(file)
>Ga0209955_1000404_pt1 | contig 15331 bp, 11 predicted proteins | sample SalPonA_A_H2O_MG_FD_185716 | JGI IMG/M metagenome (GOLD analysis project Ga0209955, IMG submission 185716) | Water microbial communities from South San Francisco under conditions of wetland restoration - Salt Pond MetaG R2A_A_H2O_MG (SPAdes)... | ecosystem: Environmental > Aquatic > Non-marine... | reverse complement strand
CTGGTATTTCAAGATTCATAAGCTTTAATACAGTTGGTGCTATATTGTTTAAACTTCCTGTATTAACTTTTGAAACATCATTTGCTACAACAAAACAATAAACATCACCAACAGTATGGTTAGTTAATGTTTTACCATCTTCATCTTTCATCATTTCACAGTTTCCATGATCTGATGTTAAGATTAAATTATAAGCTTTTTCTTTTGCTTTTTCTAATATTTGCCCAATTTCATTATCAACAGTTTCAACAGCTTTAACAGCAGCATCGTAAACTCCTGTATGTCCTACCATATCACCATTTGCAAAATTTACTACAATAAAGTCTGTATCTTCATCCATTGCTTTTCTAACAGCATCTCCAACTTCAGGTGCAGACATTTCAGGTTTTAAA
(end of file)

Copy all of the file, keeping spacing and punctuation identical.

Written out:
>Ga0209955_1000404_pt1 | contig 15331 bp, 11 predicted proteins | sample SalPonA_A_H2O_MG_FD_185716 | JGI IMG/M metagenome (GOLD analysis project Ga0209955, IMG submission 185716) | Water microbial communities from South San Francisco under conditions of wetland restoration - Salt Pond MetaG R2A_A_H2O_MG (SPAdes)... | ecosystem: Environmental > Aquatic > Non-marine... | reverse complement strand
CTGGTATTTCAAGATTCATAAGCTTTAATACAGTTGGTGCTATATTGTTTAAACTTCCTGTATTAACTTTTGAAACATCATTTGCTACAACAAAACAATAAACATCACCAACAGTATGGTTAGTTAATGTTTTACCATCTTCATCTTTCATCATTTCACAGTTTCCATGATCTGATGTTAAGATTAAATTATAAGCTTTTTCTTTTGCTTTTTCTAATATTTGCCCAATTTCATTATCAACAGTTTCAACAGCTTTAACAGCAGCATCGTAAACTCCTGTATGTCCTACCATATCACCATTTGCAAAATTTACTACAATAAAGTCTGTATCTTCATCCATTGCTTTTCTAACAGCATCTCCAACTTCAGGTGCAGACATTTCAGGTTTTAAA